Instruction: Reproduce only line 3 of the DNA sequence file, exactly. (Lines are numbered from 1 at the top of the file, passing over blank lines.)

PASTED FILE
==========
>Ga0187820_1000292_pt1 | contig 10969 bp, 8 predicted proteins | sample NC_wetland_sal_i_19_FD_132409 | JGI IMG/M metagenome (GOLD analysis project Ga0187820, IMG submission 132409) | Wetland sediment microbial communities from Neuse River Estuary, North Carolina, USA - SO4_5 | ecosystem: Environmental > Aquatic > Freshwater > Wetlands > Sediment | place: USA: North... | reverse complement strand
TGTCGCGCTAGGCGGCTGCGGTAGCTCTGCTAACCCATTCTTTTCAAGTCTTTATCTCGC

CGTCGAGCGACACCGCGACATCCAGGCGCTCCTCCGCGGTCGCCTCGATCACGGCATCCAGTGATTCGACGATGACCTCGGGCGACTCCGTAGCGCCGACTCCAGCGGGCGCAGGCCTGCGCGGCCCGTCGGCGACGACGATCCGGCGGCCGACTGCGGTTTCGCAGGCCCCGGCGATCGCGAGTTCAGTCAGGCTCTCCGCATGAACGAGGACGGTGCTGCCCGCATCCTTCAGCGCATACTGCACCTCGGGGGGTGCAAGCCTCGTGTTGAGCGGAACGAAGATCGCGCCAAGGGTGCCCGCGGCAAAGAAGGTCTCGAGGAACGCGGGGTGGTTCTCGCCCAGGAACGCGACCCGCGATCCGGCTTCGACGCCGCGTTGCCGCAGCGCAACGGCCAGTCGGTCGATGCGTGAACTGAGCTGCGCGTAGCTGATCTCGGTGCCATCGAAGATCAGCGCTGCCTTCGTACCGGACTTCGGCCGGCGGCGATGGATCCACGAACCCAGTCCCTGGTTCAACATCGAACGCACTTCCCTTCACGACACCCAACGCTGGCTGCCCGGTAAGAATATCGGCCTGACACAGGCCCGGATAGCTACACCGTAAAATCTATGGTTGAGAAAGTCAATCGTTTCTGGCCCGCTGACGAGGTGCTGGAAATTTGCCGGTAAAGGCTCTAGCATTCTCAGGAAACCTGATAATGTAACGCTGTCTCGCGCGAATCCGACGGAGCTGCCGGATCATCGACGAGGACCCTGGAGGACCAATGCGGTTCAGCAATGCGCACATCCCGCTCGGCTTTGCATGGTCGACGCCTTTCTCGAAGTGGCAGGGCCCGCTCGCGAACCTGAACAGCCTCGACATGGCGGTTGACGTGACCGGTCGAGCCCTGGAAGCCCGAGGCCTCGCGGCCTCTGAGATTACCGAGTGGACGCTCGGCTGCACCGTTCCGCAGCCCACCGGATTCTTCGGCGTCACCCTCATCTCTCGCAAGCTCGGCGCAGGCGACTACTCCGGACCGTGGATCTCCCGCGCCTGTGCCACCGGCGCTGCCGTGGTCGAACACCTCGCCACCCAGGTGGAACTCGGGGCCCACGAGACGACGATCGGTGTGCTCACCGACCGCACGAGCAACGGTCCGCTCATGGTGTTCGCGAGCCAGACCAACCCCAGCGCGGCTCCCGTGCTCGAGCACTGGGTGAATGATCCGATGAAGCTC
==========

CGTCGAGCGACACCGCGACATCCAGGCGCTCCTCCGCGGTCGCCTCGATCACGGCATCCAGTGATTCGACGATGACCTCGGGCGACTCCGTAGCGCCGACTCCAGCGGGCGCAGGCCTGCGCGGCCCGTCGGCGACGACGATCCGGCGGCCGACTGCGGTTTCGCAGGCCCCGGCGATCGCGAGTTCAGTCAGGCTCTCCGCATGAACGAGGACGGTGCTGCCCGCATCCTTCAGCGCATACTGCACCTCGGGGGGTGCAAGCCTCGTGTTGAGCGGAACGAAGATCGCGCCAAGGGTGCCCGCGGCAAAGAAGGTCTCGAGGAACGCGGGGTGGTTCTCGCCCAGGAACGCGACCCGCGATCCGGCTTCGACGCCGCGTTGCCGCAGCGCAACGGCCAGTCGGTCGATGCGTGAACTGAGCTGCGCGTAGCTGATCTCGGTGCCATCGAAGATCAGCGCTGCCTTCGTACCGGACTTCGGCCGGCGGCGATGGATCCACGAACCCAGTCCCTGGTTCAACATCGAACGCACTTCCCTTCACGACACCCAACGCTGGCTGCCCGGTAAGAATATCGGCCTGACACAGGCCCGGATAGCTACACCGTAAAATCTATGGTTGAGAAAGTCAATCGTTTCTGGCCCGCTGACGAGGTGCTGGAAATTTGCCGGTAAAGGCTCTAGCATTCTCAGGAAACCTGATAATGTAACGCTGTCTCGCGCGAATCCGACGGAGCTGCCGGATCATCGACGAGGACCCTGGAGGACCAATGCGGTTCAGCAATGCGCACATCCCGCTCGGCTTTGCATGGTCGACGCCTTTCTCGAAGTGGCAGGGCCCGCTCGCGAACCTGAACAGCCTCGACATGGCGGTTGACGTGACCGGTCGAGCCCTGGAAGCCCGAGGCCTCGCGGCCTCTGAGATTACCGAGTGGACGCTCGGCTGCACCGTTCCGCAGCCCACCGGATTCTTCGGCGTCACCCTCATCTCTCGCAAGCTCGGCGCAGGCGACTACTCCGGACCGTGGATCTCCCGCGCCTGTGCCACCGGCGCTGCCGTGGTCGAACACCTCGCCACCCAGGTGGAACTCGGGGCCCACGAGACGACGATCGGTGTGCTCACCGACCGCACGAGCAACGGTCCGCTCATGGTGTTCGCGAGCCAGACCAACCCCAGCGCGGCTCCCGTGCTCGAGCACTGGGTGAATGATCCGATGAAGCTC